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ORAL 24 - CT Detected Nodules - Predicting Biological Outcome (ID 122)
- Event: WCLC 2015
- Type: Oral Session
- Track: Screening and Early Detection
- Presentations: 1
ORAL24.06 - Stratification of Lung Adenocarcinomas in the National Lung Screening Trial (ID 102)
10:45 - 12:15 | Author(s): T. Peikert
Screening for lung cancer with low-dose computed tomography (LDCT) was shown to reduce lung cancer mortality. However, lung cancer screening also detects indolent cancers of unclear clinical significance, which generally belong to the adenocarcinoma spectrum. The individualized management of these more indolent cancers may be facilitated by non-invasive risk stratification. We present our validation study of CANARY (Computer-Aided Nodule Assessment and Risk Yield), a novel LDCT-based software, used to stratify adenocarcinoma nodules in three groups with distinct outcomes.
All individuals in the LDCT arm of the National Lung Screening Trial (NLST) with adenocarcinoma were identified. The last LDCT data available were analyzed blinded to clinical data. Using CANARY, all lung adenocarcinoma nodules were classified as Good (G), Intermediate (I) and Poor (P) based on previously established radiologic signatures. This classification was then used for survival analysis using progression-free survival
LDCT datasets of 294 patients with resected adenocarcinomas with available outcome data were included in the blinded CANARY analysis. Kaplan-Meier analysis of all the 294 adenocarcinoma nodules stratified into G, I and P CANARY classes yielded distinct progression-free survival curves (P < 0.0001). A similar separation was seen with adjusted progression-free survival curves, after adjustment for, age, gender, race and smoking status for all pathological stage I cases.
CANARY allows the non-invasive risk stratification of lung adenocarcinomas into three groups with distinct post-surgical disease-free survival. Our results suggest that CANARY could facilitate individualized management of incidentally- or screen-detected lung adenocarcinomas.
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P1.04 - Poster Session/ Biology, Pathology, and Molecular Testing (ID 233)
- Event: WCLC 2015
- Type: Poster
- Track: Biology, Pathology, and Molecular Testing
- Presentations: 1
- Coordinates: 9/07/2015, 09:30 - 17:00, Exhibit Hall (Hall B+C)
P1.04-086 - Dopamine D2 Receptor Agonists Inhibit Lung Cancer Progression by Reducing Angiogenesis and Tumor Infiltrating Myeloid Derived Suppressor Cells (ID 2922)
09:30 - 17:00 | Author(s): T. Peikert
Lung cancer remains the leading cancer related cause of death in the United States and worldwide. Non-small cell lung cancer (NSCLC), the most common subtype (85%) of lung cancer, continues to be associated with a very poor 5-year survival rate of less than 15%. Despite the recent advances in systemic lung cancer treatment due to the introduction new therapies targeting angiogenesis, epidermal growth factor receptor (EGFR), and activin receptor-like kinase-1 (ALK1) in selected patient subgroups, the overall mortality of patients with advanced stage disease remains high. The development of new biomarkers and individualized therapies is needed to overcome these challenges and make significant strides towards improving the care of lung cancer patients. Dopamine (DA) has long been used in the treatment of Parkinson's disease and acute cardiac dysfunction. Given that DA is produced by the sympathetic nerves ending in blood vessels, we originally postulated and later revealed that DA and its dopamine D2 receptor (D~2~R) agonists inhibit VEGF-mediated angiogenesis and also completely block accumulation of tumor ascites and tumor growth in mice. Specifically, we demonstrated that DA stimulates endocytosis of VEGFR-2 via D~2~R thereby preventing angiogenesis by inhibiting VEGF binding, receptor phosphorylation and subsequent downstream signaling. These observations define a possible link between DA and vascular biology. Subsequent studies by numerous investigators clearly demonstrate that this strategy can be successfully applied to various diseases including cancer . Correspondingly, we observed significantly more angiogenesis, tumor growth, and VEGFR-2 phosphorylation in D~2~R knockout mice. We documented D~2~R colocalization with VEGFR-2 and described the molecular mechanism through which D~2~R/VEGFR-2 crosstalk can mediate the dephosphorylation of VEGFR-2. D~2~R agonists have been shown to increase the efficacy of anti-cancer drugs in preclinical models of breast and colon cancer. Here we show that D~2~R agonists inhibit tumor growth in orthotopic murine lung cancer models through inhibition of tumor angiogenesis and reduction of tumor infiltrating myeloid derived suppressor cells.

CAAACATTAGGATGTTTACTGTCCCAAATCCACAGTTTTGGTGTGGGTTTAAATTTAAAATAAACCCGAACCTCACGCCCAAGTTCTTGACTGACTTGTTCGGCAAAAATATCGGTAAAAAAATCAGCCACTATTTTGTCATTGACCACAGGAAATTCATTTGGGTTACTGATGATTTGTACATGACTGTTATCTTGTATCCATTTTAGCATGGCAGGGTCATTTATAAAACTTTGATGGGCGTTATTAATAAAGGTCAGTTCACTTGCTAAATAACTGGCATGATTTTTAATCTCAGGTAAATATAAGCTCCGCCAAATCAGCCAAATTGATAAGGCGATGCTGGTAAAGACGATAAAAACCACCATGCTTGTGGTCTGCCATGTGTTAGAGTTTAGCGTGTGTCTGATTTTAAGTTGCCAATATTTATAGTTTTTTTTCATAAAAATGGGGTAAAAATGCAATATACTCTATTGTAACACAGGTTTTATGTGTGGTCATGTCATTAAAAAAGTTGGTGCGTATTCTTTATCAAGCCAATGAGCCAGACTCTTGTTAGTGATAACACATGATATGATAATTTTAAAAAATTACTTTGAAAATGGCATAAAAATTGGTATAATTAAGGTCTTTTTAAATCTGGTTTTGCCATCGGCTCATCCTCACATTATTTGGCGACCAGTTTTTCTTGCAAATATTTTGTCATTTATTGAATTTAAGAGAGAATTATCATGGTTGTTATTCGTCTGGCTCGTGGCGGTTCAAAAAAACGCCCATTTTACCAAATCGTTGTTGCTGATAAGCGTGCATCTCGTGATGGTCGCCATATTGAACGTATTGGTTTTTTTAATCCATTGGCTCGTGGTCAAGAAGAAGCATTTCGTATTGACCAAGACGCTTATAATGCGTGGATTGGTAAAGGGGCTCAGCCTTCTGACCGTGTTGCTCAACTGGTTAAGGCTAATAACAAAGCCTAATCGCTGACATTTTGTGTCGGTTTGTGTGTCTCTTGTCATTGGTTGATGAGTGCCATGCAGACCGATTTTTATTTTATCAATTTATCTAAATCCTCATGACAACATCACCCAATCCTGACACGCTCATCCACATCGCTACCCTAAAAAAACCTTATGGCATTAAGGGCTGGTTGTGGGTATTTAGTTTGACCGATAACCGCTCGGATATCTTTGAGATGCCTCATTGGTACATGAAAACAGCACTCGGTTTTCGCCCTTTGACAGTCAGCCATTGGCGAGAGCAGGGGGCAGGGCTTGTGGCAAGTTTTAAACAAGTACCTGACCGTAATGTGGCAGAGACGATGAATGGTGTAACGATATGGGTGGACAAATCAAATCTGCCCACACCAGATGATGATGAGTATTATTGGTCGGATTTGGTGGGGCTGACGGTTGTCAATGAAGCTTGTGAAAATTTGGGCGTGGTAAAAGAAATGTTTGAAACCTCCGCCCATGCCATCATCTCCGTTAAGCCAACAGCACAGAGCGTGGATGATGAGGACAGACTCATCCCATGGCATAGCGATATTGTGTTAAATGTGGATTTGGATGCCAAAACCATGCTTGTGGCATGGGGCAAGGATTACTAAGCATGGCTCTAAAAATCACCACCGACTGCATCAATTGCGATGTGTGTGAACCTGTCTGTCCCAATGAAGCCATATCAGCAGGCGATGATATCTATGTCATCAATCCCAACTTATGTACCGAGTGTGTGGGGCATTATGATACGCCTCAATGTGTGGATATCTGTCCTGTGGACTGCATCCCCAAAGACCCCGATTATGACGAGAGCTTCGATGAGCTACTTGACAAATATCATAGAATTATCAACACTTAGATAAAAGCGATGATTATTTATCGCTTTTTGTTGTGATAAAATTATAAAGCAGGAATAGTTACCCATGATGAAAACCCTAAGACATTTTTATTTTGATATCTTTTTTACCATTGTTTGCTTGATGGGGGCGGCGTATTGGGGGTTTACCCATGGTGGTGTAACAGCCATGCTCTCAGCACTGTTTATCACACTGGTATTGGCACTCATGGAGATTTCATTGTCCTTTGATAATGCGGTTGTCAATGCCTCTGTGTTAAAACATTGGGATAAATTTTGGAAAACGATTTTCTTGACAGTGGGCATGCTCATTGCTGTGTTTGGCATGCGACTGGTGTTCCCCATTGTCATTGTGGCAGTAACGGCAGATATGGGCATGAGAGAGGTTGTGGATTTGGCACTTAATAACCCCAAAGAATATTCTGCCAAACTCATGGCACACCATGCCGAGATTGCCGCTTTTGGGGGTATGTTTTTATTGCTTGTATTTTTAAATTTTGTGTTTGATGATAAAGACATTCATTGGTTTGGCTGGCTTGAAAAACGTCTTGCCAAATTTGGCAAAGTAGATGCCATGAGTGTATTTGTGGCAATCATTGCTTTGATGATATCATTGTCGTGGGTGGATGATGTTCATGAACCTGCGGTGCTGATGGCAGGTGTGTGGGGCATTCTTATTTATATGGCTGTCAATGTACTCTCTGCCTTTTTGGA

We utilize syngeneic (LLC1) and human xenograft (A549) orthotopic murine lung cancer models as well as pathological examination of human lung cancer tissue to describe D~2~R agonist-mediated inhibition of lung tumor growth.
We sought to determine whether Dopamine D2 Receptor (D~2~R) agonists inhibit lung tumor progression and identify subpopulations of lung cancer patients that benefit most from D~2~R agonist therapy. We demonstrate D~2~R agonists abrogate lung tumor progression in syngeneic (LLC1) and human xenograft (A549) orthotopic murine models through inhibition of tumor angiogenesis and reduction of tumor infiltrating myeloid derived suppressor cells. Pathological examination of human lung cancer tissue revealed a positive correlation between endothelial D~2~R expression and tumor stage. Lung cancer patients with a smoking history exhibited greater levels of D~2~R in lung endothelium.
Our results suggest D~2~R agonists may represent a promising individualized therapy for lung cancer patients with high levels of endothelial D~2~R expression and a smoking history.